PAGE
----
October 26, 2009

A Second Life for Twittering Spies

Posted in Best practices, Courts and social media, Criminal activity, Productivity, Social Media Tools tagged , , , , , , , , , , , , , , , at 12:46 pm by bizlawblog

Social networking is apparently taking on a second life, no put intended. Social networks are obviously fertile resources for spies of all sorts. In fact, Noah Shachtman reports, in an article for Wired Danger Room:

America’s spy agencies want to read your blog posts, keep track of your Twitter updates — even check out your book reviews on Amazon.

In-Q-Tel, the investment arm of the CIA and the wider intelligence community, is putting cash into Visible Technologies, a software firm that specializes in monitoring social media. It’s part of a larger movement within the spy services to get better at using ”open source intelligence” — information that’s publicly available, but often hidden in the flood of TV shows, newspaper articles, blog posts, online videos and radio reports generated every day.

U.S. Spies Buy Stake in Firm That Monitors Blogs, Tweets

One must ask, is it a good thing that government agencies, such as the CIA, are possibly monitoring the social media networks that seem to be rapidly replacing other channels as our primary method of communication? Part of the answer may come from another article by Shachtman:

Could Twitter become terrorists’ newest killer app? A draft Army intelligence report, making its way through spy circles, thinks the miniature messaging software could be used as an effective tool for coordinating militant attacks.

For years, American analysts have been concerned that militants would take advantage of commercial hardware and software to help plan and carry out their strikes. Everything from online games to remote-controlled toys to social network sites to garage door openers has been fingered as possible tools for mayhem.

This recent presentation — put together on the Army’s 304th Military Intelligence Battalion and found on the Federation of the American Scientists website — focuses on some of the newer applications for mobile phones: digital maps, GPS locators, photo swappers, and Twitter mash-ups of it all.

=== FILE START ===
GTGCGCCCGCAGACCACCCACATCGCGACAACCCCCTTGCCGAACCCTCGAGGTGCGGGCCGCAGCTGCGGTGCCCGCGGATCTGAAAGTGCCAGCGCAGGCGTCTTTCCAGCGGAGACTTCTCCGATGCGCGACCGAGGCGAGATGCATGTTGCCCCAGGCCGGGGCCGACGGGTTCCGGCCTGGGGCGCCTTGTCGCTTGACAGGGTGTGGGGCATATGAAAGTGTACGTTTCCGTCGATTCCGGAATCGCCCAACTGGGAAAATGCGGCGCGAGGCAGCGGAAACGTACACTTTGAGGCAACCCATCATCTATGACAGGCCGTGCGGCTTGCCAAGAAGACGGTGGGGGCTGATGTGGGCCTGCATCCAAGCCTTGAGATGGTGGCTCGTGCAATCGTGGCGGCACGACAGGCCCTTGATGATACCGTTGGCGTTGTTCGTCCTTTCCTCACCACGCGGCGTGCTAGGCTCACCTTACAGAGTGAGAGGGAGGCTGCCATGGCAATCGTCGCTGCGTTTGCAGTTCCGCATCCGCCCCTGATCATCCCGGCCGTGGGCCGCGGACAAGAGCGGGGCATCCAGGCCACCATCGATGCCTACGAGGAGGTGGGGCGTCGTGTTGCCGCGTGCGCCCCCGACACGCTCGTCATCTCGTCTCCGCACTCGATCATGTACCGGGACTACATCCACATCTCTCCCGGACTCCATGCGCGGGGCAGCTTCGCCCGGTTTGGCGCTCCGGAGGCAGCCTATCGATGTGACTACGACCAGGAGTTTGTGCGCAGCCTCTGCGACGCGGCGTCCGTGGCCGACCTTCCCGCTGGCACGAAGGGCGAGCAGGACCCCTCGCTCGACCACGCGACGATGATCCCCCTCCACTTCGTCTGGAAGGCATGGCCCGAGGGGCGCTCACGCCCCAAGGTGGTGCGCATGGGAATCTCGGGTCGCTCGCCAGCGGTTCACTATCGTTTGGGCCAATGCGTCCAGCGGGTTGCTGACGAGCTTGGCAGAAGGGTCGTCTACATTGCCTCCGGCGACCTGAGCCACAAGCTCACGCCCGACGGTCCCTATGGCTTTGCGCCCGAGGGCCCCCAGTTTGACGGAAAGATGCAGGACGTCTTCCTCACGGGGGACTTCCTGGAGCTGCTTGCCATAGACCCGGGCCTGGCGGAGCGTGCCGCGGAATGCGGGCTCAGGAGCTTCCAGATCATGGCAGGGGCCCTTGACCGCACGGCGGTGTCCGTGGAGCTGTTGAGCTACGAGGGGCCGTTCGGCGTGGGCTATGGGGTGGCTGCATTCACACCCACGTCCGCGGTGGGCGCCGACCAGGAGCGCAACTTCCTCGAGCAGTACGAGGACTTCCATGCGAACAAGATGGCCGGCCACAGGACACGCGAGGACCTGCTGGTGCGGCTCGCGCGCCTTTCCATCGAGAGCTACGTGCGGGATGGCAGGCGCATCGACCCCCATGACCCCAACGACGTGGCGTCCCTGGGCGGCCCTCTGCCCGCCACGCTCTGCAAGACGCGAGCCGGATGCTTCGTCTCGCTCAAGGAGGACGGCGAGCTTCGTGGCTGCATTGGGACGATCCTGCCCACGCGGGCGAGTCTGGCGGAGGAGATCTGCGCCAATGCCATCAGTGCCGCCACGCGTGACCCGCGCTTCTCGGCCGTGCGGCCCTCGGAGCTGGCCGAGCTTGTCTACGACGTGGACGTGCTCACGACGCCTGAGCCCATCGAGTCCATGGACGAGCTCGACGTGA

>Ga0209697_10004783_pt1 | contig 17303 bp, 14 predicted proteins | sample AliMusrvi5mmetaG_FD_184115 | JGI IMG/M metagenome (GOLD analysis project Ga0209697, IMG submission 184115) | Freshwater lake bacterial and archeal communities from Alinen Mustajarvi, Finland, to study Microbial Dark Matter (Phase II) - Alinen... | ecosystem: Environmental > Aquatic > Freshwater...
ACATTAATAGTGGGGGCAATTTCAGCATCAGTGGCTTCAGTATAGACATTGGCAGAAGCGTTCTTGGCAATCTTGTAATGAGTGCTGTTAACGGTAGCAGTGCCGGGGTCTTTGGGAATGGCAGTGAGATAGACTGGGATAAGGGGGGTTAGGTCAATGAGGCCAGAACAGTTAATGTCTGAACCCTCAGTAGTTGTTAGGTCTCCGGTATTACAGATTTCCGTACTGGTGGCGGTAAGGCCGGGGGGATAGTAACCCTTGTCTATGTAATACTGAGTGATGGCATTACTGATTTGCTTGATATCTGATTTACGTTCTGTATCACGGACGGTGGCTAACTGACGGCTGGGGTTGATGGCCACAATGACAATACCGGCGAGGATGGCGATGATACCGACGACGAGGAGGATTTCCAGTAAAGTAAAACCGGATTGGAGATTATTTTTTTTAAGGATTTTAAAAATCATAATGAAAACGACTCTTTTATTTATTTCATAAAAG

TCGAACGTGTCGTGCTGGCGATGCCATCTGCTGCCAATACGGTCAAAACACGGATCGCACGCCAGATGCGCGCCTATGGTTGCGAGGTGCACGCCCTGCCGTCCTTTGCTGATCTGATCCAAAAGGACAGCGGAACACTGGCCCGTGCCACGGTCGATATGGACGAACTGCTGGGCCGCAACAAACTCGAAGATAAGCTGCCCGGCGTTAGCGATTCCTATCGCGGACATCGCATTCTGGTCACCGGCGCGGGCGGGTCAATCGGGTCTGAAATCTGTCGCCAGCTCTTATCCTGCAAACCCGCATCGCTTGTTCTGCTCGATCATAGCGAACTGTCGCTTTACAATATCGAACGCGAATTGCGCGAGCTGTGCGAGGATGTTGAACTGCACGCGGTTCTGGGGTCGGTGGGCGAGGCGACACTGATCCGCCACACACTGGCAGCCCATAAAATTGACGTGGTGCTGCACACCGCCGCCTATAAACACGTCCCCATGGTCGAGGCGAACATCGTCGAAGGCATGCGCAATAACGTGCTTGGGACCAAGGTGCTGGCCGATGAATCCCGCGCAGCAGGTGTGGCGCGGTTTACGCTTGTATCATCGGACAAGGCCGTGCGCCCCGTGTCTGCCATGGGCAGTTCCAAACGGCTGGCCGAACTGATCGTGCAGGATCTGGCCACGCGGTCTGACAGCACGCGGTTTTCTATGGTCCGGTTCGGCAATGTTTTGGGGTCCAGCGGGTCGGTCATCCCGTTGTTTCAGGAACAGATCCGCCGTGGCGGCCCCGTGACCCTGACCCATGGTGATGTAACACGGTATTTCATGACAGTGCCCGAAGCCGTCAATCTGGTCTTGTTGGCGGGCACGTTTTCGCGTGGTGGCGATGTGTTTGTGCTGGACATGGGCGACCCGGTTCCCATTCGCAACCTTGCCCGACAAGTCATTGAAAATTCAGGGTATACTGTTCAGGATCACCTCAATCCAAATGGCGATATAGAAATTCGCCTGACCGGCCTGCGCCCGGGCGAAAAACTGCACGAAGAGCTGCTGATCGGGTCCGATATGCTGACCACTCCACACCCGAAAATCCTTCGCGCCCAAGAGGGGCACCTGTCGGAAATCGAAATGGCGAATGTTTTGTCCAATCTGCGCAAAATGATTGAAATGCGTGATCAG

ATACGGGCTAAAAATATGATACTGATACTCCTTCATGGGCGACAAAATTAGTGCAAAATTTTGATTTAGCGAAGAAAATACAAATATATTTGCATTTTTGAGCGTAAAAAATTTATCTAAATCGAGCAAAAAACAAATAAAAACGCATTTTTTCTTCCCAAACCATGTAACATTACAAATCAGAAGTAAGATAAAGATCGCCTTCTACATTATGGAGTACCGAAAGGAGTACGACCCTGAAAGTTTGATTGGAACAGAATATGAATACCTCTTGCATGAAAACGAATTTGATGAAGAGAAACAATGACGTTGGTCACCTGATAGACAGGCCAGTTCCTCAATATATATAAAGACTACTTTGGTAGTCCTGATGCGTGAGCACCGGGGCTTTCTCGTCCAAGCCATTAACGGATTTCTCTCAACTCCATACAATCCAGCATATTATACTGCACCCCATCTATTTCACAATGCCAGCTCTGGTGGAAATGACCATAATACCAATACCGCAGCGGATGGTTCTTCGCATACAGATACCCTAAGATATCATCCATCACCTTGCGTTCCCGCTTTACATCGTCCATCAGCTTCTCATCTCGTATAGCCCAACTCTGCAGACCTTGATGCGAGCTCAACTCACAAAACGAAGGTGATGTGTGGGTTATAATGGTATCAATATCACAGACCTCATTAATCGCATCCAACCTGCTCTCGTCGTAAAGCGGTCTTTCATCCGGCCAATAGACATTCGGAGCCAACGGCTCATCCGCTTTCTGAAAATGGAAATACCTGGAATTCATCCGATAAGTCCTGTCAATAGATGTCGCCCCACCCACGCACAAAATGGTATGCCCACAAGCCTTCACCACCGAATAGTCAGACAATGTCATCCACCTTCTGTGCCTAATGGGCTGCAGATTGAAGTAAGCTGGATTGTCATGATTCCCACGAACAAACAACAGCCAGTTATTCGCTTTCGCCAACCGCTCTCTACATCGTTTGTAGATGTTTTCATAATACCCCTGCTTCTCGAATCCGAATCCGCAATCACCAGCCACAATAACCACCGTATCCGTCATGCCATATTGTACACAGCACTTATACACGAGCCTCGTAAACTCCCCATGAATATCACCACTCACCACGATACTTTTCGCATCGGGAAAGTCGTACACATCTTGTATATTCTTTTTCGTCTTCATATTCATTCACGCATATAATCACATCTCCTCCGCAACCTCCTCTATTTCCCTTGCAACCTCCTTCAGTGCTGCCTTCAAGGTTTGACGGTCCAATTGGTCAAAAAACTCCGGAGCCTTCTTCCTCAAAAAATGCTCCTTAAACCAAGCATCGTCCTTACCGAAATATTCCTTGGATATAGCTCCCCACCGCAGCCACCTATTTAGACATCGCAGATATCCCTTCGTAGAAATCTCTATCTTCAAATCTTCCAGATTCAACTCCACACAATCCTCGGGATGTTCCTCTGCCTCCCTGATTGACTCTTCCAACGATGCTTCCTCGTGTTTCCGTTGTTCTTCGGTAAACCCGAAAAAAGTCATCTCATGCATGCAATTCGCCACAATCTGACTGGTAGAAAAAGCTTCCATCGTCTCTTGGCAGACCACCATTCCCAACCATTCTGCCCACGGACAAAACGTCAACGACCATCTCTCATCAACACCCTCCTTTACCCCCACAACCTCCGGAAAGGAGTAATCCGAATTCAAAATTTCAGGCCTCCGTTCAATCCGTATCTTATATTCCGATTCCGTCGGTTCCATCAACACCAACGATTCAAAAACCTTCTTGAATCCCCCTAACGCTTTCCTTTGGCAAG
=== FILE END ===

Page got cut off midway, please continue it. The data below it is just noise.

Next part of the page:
Spy Fears: Twitter Terrorists, Cell Phone Jihadists

Ken Monro, however, shows us another side of the impact of social networking on spies. In his article for SC Magazine, he gives us all a lesson about  what we post online. We know that colleges, employers, and many others regularly look for facebook or LinkedIn profile information before making decisions important in our lives. Typically, we don’t even know just how much they know about us before reviewing that key application for college, making a hiring decision, or attending an important business meeting with us.

For spies, this can be a life and death situation. Monro’s article even points out:

…if you’re planning on having a second identity for undercover work, it doesn’t help if your photos, friends and real name are splattered all over various social networking sites. Try finding a student at a university who hasn’t done just that.

The UK’s intelligence agencies are worried. From schoolchildren on Bebo, through Facebook-obsessed young professionals, to well-networked CEOs on LinkedIn, having an online presence is a must in this day and age. But with the explosion of social networking sites, it has become virtually impossible to find recruits who don’t have some sort of an online trail.

Pandora’s box is well and truly opened, so how do you go about suppressing your online identity?

Social networking websites make recruiting spies difficult

Let’s add another twist to this. How do spies, or anyone else for that matter, know what is real when they snoop online? Spies are, of course, trained professionals and are presumably much better at this than the average college admission office employee or Fortune 500 employer. On hand, how do we know what a potential business partner, banker, or friend might pick up about us online?

What do we even know about our current president? The title of Jason Linkin’s recent Huffington Post article, Fake Obama Thesis Story Goes Viral, Because Of Stupidity, could give us a clue.

We know many companies are under siege from disgruntled employees and competitors, sometimes without even knowing it. Faked reports about a company’s customer service or product reliability, represent an increasing form of commercial terrorism, often communicated via blogs and other forms of social media. Social media infringement on intellectual property rights appears rampant, with defensive tools lagging well behind those used by the abusers. If you don’t believe it, check out Willis Wee’s article, 10 Brands Claimed By Twitter Cybersquatters.

Where is all this leading? Keep reading. Tracking that is a primary reason for this blog.

That’s what I think. Please leave a comment and let us know what you think.

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